• bcl-xl forward 5′-AGCTGGTGGTTGACTTTCTCTC-3′,

  • bcl-xl reverse 5′-CCTCAGTCCTGTTCTCTTCCAC-3′;

  • bax forward 5′-GGTTGTCGCCCTTTTCTACTTT-3′,

  • bax reverse 5′-GTGAGGAGGCTTGAGGAGTCT-3′;

  • akt forward 5′-CGGGGTAGGGAAGAAAACTATC-3′,

  • akt reverse 5′-TGACAGAGTGAGGGGACACA-3′;

  • caspase-3 forward 5′-GACTCTGGAATATCCCTGGACAACA-3′,

  • caspase-3 reverse 5′AGGTTTGCTGCATCGACATCTG-3′;

  • CDC25C forward 5′-GCTAACAAGTCACCAAAAGACA-3′,

  • CDC25C reverse 5′-TCCCTGAACCAATACAATCTC-3′;

  • cyclinB1 forward 5′-AGGTCCATCTCAGGTTCCACTT-3′,

  • cyclinB1 reverse 5′-GAGTAGGCGTTGTCCGTGAT-3′;

  • β-actin forward 5′-ATGTTTGAGACCTTCAACACCCC-3′,

  • β-actin reverse 5′-GCCATCTCTTGCTCGAAGTCCAG-3′.

Primary ovarian cancer cells were harvested after ACFP treatment at different doses and times, respectively. The total RNAs in the primary ovarian cancer cells were extracted according to the Trizol kit manufacturer’s instructions, and the purity and concentration were determined by ultraviolet spectrophotometry. According to the RNA template and primers, cDNAs of specific genes were synthesized in system of reverse transcription reaction including 10 × 2 μl buffers, dNTPs (10 mM) 2 μl, AMV reverse transcriptase of 1 μl, 0.5 μl recombinant RNasin and total RNA 1 μl in final volume of 20 μl by adding RNase-free water. The reverse transcription reaction conditions were 42 °C 15 min and 95 °C 5 min. After the reaction, the reverse-transcribed cDNAs were diluted with RNase-free water to a final volume of 60 μL and preserved at 80 °C.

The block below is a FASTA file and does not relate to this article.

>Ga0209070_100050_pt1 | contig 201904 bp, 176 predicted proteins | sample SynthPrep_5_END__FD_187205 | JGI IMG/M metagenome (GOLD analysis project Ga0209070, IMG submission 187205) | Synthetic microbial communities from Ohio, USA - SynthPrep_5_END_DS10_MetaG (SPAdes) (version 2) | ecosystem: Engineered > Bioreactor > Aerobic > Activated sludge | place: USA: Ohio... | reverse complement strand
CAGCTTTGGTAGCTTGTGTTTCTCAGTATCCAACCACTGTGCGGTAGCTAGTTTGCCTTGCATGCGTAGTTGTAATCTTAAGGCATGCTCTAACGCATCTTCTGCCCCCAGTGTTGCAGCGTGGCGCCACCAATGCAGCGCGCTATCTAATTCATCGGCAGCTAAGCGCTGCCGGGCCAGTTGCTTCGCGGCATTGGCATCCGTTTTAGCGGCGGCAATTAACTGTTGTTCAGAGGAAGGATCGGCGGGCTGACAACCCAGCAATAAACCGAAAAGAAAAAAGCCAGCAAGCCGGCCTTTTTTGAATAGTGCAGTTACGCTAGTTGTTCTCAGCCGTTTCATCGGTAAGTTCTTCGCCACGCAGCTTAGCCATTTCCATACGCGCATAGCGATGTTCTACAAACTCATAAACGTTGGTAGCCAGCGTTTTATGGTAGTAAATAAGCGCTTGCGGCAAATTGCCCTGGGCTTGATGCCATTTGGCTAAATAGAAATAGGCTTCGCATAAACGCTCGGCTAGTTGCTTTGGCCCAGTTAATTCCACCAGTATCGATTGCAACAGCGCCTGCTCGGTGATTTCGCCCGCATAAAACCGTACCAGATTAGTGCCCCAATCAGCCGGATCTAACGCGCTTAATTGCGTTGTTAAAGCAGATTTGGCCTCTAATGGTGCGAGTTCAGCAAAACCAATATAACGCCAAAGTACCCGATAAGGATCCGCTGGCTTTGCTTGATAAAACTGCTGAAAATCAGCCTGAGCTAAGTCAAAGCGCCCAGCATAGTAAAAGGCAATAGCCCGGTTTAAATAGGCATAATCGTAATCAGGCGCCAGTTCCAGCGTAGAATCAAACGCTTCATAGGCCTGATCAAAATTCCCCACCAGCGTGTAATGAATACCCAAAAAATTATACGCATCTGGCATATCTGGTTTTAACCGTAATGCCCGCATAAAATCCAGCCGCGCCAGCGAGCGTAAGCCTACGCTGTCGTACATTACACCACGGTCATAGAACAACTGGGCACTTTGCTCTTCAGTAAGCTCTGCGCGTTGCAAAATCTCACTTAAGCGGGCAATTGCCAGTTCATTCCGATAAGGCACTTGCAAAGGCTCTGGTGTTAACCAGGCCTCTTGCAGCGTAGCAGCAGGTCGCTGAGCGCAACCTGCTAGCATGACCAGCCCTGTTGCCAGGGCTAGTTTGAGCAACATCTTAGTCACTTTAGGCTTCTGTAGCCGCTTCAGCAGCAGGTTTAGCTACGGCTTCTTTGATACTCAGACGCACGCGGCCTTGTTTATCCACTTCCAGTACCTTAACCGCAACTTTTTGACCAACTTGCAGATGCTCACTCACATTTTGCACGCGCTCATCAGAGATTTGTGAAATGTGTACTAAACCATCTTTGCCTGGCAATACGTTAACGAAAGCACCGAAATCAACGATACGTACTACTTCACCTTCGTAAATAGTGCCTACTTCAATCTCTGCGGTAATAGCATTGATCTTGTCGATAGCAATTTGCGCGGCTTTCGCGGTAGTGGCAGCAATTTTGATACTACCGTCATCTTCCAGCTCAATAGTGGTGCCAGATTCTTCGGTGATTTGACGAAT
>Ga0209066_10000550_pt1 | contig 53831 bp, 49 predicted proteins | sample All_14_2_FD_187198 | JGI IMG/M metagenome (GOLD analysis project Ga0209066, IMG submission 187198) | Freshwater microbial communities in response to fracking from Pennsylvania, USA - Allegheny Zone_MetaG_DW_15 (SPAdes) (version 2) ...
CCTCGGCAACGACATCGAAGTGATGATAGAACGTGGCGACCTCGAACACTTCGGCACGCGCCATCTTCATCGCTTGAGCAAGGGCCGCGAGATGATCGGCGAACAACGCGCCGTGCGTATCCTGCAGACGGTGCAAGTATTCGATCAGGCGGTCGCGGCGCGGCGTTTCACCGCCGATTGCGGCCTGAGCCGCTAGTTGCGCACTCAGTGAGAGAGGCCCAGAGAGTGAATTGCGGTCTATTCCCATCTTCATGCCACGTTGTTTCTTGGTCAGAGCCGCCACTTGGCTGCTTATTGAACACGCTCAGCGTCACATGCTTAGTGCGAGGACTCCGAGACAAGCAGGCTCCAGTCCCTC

Real time PCR adopts TaKaRa SYBR Green as real time PCR Master Mix in ABI7500 fluorescent real-time PCR instrument. The reaction conditions were as follows: 95 °C × 30 s (1 cycle); 95 °C × 5 s, 60 °C × 34 s (40 cycles). At the end of PCR cycling steps, data for each sample were displayed as a melting curve. The specificity of the amplified products was confirmed using melting curve analysis. The ABI SDS software (Applied Biosystems) was used to determine a critical threshold (Ct), which was defined as the cycle number where the linear phase for each sample crossed the threshold level. The mRNAs of target gene expression were denoted by ΔCt (ΔCt = target gene Ct - β-actin Ct value). Finally, the relative mRNA expression of all samples were calculated using the 2-ΔΔC t method [12]. All reactions were performed in triplicate, and a mixture lacking a complementary DNA template (NTC) was used as the negative control.

Western blot for analysis of Bcl-xl, Bax, Akt, Caspase-3, CDC25C and CyclinB1 proteins